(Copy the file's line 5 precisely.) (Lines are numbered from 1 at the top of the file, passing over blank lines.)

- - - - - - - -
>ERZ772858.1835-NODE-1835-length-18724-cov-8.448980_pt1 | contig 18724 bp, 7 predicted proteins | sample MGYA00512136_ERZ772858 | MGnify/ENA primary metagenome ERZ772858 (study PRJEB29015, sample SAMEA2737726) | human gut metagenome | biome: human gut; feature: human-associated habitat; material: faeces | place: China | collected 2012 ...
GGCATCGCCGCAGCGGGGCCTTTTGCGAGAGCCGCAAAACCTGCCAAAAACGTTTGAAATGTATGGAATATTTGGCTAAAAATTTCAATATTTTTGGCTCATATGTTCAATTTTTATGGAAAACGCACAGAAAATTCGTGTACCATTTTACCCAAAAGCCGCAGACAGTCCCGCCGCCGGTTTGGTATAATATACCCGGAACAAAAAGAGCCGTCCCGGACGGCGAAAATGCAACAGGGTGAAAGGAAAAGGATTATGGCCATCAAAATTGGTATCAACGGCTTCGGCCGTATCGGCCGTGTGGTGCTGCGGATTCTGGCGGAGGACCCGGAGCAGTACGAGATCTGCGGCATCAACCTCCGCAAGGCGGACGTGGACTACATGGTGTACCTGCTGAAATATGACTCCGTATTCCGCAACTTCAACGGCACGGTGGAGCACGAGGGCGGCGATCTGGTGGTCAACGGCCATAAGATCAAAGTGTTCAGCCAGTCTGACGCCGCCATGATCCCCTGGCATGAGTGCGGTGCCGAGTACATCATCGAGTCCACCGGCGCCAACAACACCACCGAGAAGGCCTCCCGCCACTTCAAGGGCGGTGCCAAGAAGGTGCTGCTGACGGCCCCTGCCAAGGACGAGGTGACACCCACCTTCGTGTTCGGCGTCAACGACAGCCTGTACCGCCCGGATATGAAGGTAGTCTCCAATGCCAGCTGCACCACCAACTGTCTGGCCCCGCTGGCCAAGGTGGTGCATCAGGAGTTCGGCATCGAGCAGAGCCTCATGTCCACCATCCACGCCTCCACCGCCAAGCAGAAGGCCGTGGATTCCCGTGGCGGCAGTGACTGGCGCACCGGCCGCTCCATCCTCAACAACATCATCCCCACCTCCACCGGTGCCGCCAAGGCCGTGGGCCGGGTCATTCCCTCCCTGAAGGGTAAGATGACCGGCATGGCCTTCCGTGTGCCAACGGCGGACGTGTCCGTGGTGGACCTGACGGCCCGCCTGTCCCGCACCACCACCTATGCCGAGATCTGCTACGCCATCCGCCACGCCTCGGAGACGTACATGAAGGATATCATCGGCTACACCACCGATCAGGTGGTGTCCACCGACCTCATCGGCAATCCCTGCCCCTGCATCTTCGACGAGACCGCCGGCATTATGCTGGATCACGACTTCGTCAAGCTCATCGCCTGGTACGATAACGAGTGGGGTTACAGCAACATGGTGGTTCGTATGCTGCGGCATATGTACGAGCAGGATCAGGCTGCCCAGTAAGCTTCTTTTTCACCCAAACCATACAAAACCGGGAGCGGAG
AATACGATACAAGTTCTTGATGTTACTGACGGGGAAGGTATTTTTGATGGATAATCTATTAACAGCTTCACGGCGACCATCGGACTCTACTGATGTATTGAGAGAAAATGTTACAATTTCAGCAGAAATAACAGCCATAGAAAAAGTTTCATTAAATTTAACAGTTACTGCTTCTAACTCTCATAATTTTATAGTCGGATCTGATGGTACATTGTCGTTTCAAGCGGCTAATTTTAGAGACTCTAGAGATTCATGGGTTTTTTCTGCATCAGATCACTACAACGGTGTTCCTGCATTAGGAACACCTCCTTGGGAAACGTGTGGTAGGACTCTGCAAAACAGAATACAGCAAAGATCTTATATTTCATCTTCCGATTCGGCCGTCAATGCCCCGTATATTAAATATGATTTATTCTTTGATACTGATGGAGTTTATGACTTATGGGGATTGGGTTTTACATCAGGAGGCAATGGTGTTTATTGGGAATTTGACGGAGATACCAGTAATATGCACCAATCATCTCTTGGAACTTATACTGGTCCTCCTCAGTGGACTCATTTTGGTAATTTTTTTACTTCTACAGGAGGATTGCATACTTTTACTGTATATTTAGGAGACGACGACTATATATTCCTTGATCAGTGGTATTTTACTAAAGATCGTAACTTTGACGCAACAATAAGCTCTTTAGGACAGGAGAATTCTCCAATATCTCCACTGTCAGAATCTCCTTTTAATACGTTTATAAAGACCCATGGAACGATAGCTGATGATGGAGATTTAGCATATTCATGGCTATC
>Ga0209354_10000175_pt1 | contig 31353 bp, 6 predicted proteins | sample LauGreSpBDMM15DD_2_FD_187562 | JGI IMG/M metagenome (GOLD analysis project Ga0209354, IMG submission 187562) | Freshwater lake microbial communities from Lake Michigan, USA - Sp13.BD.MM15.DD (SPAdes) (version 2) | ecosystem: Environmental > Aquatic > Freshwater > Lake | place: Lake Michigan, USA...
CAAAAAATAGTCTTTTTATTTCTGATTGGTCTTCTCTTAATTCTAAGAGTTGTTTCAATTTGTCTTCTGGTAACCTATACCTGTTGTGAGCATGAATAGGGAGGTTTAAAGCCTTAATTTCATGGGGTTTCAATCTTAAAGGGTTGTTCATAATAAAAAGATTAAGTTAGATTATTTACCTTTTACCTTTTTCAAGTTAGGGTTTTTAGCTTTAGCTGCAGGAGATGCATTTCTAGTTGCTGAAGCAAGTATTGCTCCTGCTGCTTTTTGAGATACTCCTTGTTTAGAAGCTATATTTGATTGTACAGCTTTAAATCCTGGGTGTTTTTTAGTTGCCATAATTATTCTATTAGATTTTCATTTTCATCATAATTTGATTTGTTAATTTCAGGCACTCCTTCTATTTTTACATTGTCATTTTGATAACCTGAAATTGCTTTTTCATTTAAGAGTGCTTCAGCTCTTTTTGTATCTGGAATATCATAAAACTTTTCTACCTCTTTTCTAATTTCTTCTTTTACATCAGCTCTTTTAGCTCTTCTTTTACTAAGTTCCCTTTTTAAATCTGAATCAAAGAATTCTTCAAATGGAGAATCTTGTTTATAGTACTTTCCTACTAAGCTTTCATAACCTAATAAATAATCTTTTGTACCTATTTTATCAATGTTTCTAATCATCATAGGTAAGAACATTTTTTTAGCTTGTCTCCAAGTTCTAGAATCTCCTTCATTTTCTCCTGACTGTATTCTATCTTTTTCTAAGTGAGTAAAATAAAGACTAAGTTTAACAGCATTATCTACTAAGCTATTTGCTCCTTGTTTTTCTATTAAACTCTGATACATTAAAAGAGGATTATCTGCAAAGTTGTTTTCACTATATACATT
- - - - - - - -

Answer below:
CAAAAAATAGTCTTTTTATTTCTGATTGGTCTTCTCTTAATTCTAAGAGTTGTTTCAATTTGTCTTCTGGTAACCTATACCTGTTGTGAGCATGAATAGGGAGGTTTAAAGCCTTAATTTCATGGGGTTTCAATCTTAAAGGGTTGTTCATAATAAAAAGATTAAGTTAGATTATTTACCTTTTACCTTTTTCAAGTTAGGGTTTTTAGCTTTAGCTGCAGGAGATGCATTTCTAGTTGCTGAAGCAAGTATTGCTCCTGCTGCTTTTTGAGATACTCCTTGTTTAGAAGCTATATTTGATTGTACAGCTTTAAATCCTGGGTGTTTTTTAGTTGCCATAATTATTCTATTAGATTTTCATTTTCATCATAATTTGATTTGTTAATTTCAGGCACTCCTTCTATTTTTACATTGTCATTTTGATAACCTGAAATTGCTTTTTCATTTAAGAGTGCTTCAGCTCTTTTTGTATCTGGAATATCATAAAACTTTTCTACCTCTTTTCTAATTTCTTCTTTTACATCAGCTCTTTTAGCTCTTCTTTTACTAAGTTCCCTTTTTAAATCTGAATCAAAGAATTCTTCAAATGGAGAATCTTGTTTATAGTACTTTCCTACTAAGCTTTCATAACCTAATAAATAATCTTTTGTACCTATTTTATCAATGTTTCTAATCATCATAGGTAAGAACATTTTTTTAGCTTGTCTCCAAGTTCTAGAATCTCCTTCATTTTCTCCTGACTGTATTCTATCTTTTTCTAAGTGAGTAAAATAAAGACTAAGTTTAACAGCATTATCTACTAAGCTATTTGCTCCTTGTTTTTCTATTAAACTCTGATACATTAAAAGAGGATTATCTGCAAAGTTGTTTTCACTATATACATT